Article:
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NPR Job 1 Series

  • The former House speaker began his career as a history professor at West Georgia College. "He thought he could have some kind of impact, to get kids to think," says a friend and former colleague. "But he really wanted to get into politics."
  • Republican presidential candidate Rick Santorum says he learned to run a lean campaign from a former Pennsylvania state senator's wife. Now he's employing those skills in Iowa, hoping to stun the political establishment with a surprise win in January.
  • When he set up shop in 1968, Ron Paul, the GOP presidential candidate known primarily for his opposition to armed intervention overseas and the Federal Reserve, was the only obstetrician in town. His former partner recalls he had two stipulations: No. 1, no abortions; and No. 2, he refused to participate in any federal health programs.
  • Perhaps more than any other Republican running for president this year, Michele Bachmann has railed against taxes. She says they're too high, and that the current tax code should be repealed. She also worked for the IRS office in St. Paul, Minn., for more than four years as a prosecutor. "The first rule of war," she says, "is know your enemy."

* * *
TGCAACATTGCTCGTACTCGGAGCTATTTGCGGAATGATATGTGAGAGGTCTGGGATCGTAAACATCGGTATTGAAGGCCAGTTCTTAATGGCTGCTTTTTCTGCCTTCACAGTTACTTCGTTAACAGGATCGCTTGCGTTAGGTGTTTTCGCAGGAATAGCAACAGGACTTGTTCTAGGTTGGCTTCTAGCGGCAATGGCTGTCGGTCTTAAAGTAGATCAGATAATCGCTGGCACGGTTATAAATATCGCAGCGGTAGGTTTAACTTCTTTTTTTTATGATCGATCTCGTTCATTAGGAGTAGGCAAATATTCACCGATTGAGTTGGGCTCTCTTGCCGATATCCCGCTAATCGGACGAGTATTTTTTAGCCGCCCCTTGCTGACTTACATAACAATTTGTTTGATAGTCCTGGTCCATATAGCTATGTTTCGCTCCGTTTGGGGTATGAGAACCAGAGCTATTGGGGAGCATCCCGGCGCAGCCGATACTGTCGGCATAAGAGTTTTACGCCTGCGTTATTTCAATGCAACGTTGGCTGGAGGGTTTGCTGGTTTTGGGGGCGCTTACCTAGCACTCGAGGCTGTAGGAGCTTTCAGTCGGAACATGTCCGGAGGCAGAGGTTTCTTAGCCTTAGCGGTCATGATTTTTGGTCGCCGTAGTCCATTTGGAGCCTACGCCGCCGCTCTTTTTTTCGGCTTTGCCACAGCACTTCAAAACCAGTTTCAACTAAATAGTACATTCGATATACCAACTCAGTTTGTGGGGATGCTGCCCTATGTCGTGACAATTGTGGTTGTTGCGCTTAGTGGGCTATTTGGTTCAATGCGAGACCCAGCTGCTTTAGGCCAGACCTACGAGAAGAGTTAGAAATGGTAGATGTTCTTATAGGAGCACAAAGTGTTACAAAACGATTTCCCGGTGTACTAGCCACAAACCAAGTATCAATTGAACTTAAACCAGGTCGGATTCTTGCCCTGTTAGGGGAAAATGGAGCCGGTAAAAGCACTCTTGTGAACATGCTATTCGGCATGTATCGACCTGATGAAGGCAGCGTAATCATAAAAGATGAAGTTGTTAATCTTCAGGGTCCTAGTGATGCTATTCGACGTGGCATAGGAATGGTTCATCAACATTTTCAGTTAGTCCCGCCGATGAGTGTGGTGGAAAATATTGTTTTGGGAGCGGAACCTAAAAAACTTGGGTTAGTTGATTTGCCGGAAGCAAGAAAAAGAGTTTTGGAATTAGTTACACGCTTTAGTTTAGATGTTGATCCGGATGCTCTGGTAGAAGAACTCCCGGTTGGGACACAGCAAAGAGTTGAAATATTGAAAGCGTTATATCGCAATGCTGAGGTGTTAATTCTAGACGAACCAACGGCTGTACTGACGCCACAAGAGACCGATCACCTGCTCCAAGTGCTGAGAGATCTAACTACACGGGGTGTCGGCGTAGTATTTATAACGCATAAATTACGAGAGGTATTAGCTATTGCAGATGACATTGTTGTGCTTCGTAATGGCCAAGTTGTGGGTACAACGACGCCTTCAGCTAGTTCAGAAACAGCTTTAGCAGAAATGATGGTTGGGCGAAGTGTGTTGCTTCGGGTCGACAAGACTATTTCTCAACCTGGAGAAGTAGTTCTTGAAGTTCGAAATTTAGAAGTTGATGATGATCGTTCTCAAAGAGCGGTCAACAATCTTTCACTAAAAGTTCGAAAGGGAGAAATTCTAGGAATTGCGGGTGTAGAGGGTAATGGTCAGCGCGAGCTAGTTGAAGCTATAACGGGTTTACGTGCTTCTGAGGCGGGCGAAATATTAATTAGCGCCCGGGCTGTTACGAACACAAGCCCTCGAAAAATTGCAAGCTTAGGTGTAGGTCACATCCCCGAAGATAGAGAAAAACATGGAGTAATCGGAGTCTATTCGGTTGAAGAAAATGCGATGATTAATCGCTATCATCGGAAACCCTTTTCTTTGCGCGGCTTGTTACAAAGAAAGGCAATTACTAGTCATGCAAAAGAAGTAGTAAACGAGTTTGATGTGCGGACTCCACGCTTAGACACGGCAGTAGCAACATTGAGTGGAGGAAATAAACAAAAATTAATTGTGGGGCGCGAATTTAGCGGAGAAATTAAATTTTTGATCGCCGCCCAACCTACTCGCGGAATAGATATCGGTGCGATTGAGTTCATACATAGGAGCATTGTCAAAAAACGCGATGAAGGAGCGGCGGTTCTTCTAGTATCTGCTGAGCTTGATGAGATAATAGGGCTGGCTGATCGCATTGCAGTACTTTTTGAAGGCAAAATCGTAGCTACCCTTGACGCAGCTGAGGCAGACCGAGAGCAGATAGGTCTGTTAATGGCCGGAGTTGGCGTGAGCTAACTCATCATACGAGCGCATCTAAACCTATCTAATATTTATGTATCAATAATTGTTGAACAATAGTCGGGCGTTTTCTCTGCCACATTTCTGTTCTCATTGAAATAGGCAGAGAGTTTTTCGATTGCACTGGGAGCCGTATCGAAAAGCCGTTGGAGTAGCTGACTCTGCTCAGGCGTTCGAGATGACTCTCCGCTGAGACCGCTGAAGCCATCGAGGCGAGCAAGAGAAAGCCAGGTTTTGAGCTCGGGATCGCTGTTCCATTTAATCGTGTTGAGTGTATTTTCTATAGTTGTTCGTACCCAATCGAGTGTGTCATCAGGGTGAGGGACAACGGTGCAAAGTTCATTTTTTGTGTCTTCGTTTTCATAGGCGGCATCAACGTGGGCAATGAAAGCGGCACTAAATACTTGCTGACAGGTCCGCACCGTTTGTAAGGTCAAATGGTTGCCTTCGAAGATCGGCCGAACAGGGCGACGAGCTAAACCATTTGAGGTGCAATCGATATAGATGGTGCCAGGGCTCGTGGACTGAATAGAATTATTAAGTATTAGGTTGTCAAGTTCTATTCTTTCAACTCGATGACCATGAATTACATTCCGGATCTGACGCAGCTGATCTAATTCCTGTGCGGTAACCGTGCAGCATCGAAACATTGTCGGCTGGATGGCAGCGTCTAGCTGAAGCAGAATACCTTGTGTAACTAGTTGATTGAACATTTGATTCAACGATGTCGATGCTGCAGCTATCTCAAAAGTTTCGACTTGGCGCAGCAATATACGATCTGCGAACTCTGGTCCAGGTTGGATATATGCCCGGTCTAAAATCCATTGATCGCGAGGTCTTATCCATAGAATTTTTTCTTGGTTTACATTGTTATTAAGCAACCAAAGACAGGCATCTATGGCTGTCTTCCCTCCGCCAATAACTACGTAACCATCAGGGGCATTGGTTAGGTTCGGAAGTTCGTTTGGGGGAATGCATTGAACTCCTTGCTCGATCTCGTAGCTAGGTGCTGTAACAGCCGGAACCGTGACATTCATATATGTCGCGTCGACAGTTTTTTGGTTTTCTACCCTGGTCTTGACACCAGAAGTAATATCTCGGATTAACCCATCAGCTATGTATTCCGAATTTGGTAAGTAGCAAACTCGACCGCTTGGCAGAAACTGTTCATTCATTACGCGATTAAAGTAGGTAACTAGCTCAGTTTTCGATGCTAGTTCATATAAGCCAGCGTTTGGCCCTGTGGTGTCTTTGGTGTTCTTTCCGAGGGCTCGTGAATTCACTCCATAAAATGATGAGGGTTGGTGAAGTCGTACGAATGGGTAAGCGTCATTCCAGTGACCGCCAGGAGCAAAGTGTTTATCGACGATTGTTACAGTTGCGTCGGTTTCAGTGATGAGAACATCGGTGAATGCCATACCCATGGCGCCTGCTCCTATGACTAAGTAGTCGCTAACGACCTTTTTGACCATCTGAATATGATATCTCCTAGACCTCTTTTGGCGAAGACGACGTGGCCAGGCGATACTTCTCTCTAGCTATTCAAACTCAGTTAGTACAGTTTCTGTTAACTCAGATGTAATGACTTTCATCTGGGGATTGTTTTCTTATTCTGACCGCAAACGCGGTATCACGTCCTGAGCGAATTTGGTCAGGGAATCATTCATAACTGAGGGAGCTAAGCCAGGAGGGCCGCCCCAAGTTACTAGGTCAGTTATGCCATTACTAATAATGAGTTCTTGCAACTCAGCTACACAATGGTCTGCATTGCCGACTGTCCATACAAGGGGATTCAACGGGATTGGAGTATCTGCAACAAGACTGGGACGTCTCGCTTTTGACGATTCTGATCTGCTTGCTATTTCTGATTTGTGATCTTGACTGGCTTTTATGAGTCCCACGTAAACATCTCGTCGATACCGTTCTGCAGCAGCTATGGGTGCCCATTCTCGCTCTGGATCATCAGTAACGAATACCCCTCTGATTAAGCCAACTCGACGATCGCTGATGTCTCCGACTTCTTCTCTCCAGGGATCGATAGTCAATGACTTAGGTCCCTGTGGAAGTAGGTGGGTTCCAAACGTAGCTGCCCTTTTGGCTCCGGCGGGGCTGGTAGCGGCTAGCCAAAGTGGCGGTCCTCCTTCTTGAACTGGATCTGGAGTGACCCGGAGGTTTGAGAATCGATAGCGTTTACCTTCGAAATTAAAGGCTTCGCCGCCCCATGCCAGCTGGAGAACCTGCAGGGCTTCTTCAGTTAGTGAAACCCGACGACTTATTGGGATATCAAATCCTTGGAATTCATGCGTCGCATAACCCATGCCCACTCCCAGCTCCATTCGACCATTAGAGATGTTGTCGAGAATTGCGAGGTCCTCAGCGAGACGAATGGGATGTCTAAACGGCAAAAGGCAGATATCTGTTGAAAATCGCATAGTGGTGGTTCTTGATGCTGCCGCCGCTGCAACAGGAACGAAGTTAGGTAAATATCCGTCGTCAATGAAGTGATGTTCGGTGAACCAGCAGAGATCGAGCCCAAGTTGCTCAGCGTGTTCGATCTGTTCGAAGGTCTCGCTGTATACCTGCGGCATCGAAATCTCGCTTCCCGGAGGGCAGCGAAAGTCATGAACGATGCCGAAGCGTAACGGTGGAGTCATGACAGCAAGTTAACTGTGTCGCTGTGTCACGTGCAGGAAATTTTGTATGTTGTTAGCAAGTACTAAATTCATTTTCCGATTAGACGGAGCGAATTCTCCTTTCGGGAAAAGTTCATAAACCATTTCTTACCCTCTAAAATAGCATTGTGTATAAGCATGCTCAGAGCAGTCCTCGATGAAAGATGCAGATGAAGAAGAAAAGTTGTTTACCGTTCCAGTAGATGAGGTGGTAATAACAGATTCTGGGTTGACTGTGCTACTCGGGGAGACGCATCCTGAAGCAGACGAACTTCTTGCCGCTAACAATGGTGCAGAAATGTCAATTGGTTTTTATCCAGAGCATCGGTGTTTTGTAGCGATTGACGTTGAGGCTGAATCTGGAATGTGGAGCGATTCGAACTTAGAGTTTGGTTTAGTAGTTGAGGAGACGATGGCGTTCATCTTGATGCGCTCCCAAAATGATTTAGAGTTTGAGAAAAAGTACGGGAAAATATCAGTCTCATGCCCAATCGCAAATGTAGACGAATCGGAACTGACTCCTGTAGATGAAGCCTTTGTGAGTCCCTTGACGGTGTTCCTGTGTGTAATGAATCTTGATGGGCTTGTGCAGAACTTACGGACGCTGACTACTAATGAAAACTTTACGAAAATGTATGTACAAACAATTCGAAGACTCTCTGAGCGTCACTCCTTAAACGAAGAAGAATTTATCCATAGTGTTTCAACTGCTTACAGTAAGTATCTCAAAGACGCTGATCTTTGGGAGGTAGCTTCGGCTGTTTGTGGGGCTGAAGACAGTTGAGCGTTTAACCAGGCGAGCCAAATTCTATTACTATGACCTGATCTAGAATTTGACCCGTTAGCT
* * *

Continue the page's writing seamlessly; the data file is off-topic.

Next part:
• Herman Cain is the only Republican presidential contender who's never held political office. Critics say that could be a disadvantage. Cain and his supporters say his business experience is an asset.
  • Before GOP presidential hopeful Jon Huntsman served as governor of Utah, a corporate executive, and U.S. ambassador to China, he had another youthful calling: Huntsman was a rock 'n' roll musician in a band called Wizard.
  • Before he was elected governor of Texas, or to any of a series of positions going back more than 25 years, Perry grew cotton and raised cattle on land that his family had worked since the late 1800s. In every campaign, he has run as a man shaped by that experience. But real life on the farm was far less romantic.
  • The job Romney talks about most on the campaign trail is his leadership of Bain Capital. His supporters say that's where he learned to solve big problems, create jobs and expand companies. His opponents say he made money by shutting down factories, occasionally driving companies into bankruptcy.